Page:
Inspiring coaches master their emotions and deal with them effectively. As a result, they are able to keep the main objective in mind and communicate their goal with- out getting caught up in their emotions. They move from being emotional to being emotionally intelligent.

"A leader's emotions are highly contagious," writes Annie McKee, a senior fellow at the University of Pennsylvania Graduate School of Education and author of How to Be Happy at Work, in a blog on Harvard Business Review. So, you want to "manage your feelings accordingly to create the kind of environment where people can work together to make decisions and get things done."

Controlling your emotions does not mean being emotionless. In fact, most people like and appreciate emotion as long as it is appropriate and constructive. Mastering your emotions enables you to intentionally elevate or calm your own and others' emotions to achieve a desired outcome. 

People will mirror your emotions.  That's why discussions can easily become heated and counterproductive; each party matches and escalates the level of emotion. It's a lose-lose situation.

As the leader and coach, when you are aware of your emotions and keep an eye on the outcome instead of needing to be right, you can de-escalate the emotional tone of the conversation and enable clearer heads to work toward the desired outcome. It's a win-win. The mutual goal is more likely achieved and the relationship is enhanced instead of damaged.

You can intentionally manage your emotions to motivate, inspire, and encourage your team members as appropriate.

Express Yourself

James Pennebaker, a professor at the University at Texas, has spent 40 years researching the link between writing and processing emotions. In studies, he has divided people into two groups, asking some to jot down emotionally charged experiences, and others to write about whatever daily occurrence popped into their mind. Both groups were tasked with writing for about 20 minutes, three days in a row.

Pennebaker found that the people who wrote about their emotionally charged episodes experienced the most improvement in their physical well-being. They had lower blood pressure, better immunity, and visited the doctor less frequently. They were also less depressed, generally happier, and less anxious.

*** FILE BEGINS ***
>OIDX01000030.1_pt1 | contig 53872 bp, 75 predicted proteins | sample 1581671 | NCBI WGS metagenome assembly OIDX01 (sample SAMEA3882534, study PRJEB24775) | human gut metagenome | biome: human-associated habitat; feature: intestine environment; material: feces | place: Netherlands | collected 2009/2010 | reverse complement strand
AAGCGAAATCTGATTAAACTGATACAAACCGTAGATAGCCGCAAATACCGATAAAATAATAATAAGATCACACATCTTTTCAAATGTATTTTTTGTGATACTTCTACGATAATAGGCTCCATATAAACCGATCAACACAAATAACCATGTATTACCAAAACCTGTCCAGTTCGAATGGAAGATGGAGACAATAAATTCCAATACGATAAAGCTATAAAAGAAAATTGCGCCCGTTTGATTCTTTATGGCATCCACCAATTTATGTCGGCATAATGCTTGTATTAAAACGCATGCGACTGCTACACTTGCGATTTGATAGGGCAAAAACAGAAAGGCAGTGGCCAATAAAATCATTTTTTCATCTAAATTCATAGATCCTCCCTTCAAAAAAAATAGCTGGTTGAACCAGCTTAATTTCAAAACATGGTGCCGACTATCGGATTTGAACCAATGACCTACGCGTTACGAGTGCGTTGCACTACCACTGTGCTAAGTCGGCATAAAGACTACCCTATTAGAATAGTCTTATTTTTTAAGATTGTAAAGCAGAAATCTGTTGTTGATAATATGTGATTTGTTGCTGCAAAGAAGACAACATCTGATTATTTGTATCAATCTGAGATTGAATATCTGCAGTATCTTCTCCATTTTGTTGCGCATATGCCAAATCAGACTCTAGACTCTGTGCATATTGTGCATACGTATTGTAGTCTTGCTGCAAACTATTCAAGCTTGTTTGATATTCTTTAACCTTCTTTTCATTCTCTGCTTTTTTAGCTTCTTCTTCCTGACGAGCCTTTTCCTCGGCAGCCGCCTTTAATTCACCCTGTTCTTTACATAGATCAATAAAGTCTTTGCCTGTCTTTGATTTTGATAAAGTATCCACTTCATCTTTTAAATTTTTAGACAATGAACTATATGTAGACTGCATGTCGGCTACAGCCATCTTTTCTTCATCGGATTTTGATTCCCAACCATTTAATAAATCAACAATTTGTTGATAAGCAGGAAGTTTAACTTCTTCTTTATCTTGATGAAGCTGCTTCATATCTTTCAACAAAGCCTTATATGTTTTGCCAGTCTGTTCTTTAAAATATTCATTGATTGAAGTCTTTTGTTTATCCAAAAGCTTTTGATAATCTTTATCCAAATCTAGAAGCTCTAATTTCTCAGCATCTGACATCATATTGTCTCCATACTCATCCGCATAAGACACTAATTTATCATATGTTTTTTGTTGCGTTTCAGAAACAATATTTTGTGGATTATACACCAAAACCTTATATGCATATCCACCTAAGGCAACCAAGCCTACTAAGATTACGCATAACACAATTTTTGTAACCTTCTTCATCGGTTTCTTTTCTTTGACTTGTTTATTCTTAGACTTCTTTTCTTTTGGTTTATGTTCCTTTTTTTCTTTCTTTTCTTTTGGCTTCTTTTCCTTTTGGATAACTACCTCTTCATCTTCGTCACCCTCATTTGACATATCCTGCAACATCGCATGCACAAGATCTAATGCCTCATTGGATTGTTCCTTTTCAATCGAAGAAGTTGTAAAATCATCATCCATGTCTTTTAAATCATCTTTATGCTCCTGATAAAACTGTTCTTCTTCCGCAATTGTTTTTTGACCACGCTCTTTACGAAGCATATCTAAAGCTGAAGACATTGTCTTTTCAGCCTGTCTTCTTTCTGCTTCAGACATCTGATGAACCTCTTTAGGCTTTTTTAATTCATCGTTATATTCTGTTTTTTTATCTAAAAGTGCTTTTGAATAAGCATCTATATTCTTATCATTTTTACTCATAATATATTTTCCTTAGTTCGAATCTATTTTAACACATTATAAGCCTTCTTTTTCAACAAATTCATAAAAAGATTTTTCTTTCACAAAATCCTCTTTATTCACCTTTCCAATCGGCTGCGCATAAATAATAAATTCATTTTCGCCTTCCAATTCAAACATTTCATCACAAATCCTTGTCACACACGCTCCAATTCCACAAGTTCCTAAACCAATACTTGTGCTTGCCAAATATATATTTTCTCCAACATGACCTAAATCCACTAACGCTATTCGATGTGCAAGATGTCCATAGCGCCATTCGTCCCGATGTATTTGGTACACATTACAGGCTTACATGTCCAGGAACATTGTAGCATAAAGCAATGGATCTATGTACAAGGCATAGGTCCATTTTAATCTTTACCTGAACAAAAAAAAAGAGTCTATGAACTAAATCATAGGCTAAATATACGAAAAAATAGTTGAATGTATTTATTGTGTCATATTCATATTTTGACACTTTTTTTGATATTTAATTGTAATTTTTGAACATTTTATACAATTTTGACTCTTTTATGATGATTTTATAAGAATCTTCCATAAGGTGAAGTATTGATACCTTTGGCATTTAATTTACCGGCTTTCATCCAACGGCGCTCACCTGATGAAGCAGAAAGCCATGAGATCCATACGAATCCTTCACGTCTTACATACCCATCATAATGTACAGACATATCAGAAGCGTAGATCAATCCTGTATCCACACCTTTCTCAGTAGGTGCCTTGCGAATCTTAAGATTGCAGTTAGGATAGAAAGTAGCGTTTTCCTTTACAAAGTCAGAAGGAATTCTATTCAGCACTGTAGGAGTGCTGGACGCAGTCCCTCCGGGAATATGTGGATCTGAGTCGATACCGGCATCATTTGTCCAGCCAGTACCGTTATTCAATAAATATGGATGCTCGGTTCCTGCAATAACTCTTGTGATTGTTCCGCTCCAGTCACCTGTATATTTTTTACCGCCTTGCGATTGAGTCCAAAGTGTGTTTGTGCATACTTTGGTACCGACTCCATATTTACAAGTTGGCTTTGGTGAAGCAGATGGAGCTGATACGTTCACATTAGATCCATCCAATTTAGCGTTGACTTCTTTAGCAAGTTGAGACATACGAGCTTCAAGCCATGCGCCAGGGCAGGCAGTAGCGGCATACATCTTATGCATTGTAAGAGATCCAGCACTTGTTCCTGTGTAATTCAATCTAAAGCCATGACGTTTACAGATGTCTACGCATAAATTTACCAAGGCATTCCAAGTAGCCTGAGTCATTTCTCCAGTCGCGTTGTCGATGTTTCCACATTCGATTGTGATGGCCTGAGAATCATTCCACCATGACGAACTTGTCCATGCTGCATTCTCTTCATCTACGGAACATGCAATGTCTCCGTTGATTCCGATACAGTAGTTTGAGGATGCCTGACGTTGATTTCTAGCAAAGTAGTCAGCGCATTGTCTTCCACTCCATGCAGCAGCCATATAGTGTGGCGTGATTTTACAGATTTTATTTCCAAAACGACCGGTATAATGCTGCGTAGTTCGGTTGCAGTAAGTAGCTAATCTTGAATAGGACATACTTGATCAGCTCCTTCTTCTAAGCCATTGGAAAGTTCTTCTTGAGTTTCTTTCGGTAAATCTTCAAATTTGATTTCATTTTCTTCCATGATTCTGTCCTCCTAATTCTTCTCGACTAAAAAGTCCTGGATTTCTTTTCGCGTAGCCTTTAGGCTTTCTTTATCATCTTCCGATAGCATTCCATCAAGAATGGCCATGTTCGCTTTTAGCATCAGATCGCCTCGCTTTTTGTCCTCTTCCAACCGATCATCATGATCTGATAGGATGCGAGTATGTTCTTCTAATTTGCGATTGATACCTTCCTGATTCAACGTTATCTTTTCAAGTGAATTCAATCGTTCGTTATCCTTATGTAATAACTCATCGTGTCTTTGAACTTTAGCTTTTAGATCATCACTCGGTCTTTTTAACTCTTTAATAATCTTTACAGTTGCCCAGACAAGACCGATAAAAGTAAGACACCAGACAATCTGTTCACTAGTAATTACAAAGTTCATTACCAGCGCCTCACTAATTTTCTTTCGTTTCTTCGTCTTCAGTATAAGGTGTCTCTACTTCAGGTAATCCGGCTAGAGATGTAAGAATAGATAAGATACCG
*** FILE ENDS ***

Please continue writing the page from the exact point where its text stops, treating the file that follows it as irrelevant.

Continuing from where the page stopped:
Unexpressed emotions do not go away. They eventually rear their heads in uglier ways. Journaling is a good way to delve into your feelings and gain a new perspective on your emotions. Knowing your own emotional triggers is key to constructively controlling your emotions. If someone does or says something that rubs you the wrong way, how will you avoid reacting in a way that prevents you from achieving your goal?

When you learn to recognize your emotions and triggers, you can craft a plan to respond to the task at hand more deliberately. Rather than getting caught up in your emotions or bottling them up, you'll be able to act in a way that better serves you and your team.

Here are three proven steps to help you express and understand your emotions:

  1. Write your thoughts in a journal. Writing is more visceral and tied to your emotions than typing, so this is one time you want to go old school and write down your thoughts. Be consistent, so a daily habit is daily is best. Start small with just a few minutes each morning while you still control your time.
  2. Write whatever comes to mind. Do not filter your thoughts or emotions. Consider a trigger question if it helps stimulate your thinking like: How am I feeling about my coaching? What deserves my best attention right now? What is the most interesting initiative I've heard about this week that is outside of my industry? What energized me the most this week? or What drained me the most?
  3. Keep it to yourself. You might choose to act on the insights you gain from your journaling, but your raw, written thoughts and emotions are for you only. Your emotions become clearer on the journey between your mind and your pen.

Flannery O'Connor, American essayist, said, "I write because I don't know what I think (or feel) until I read what I say."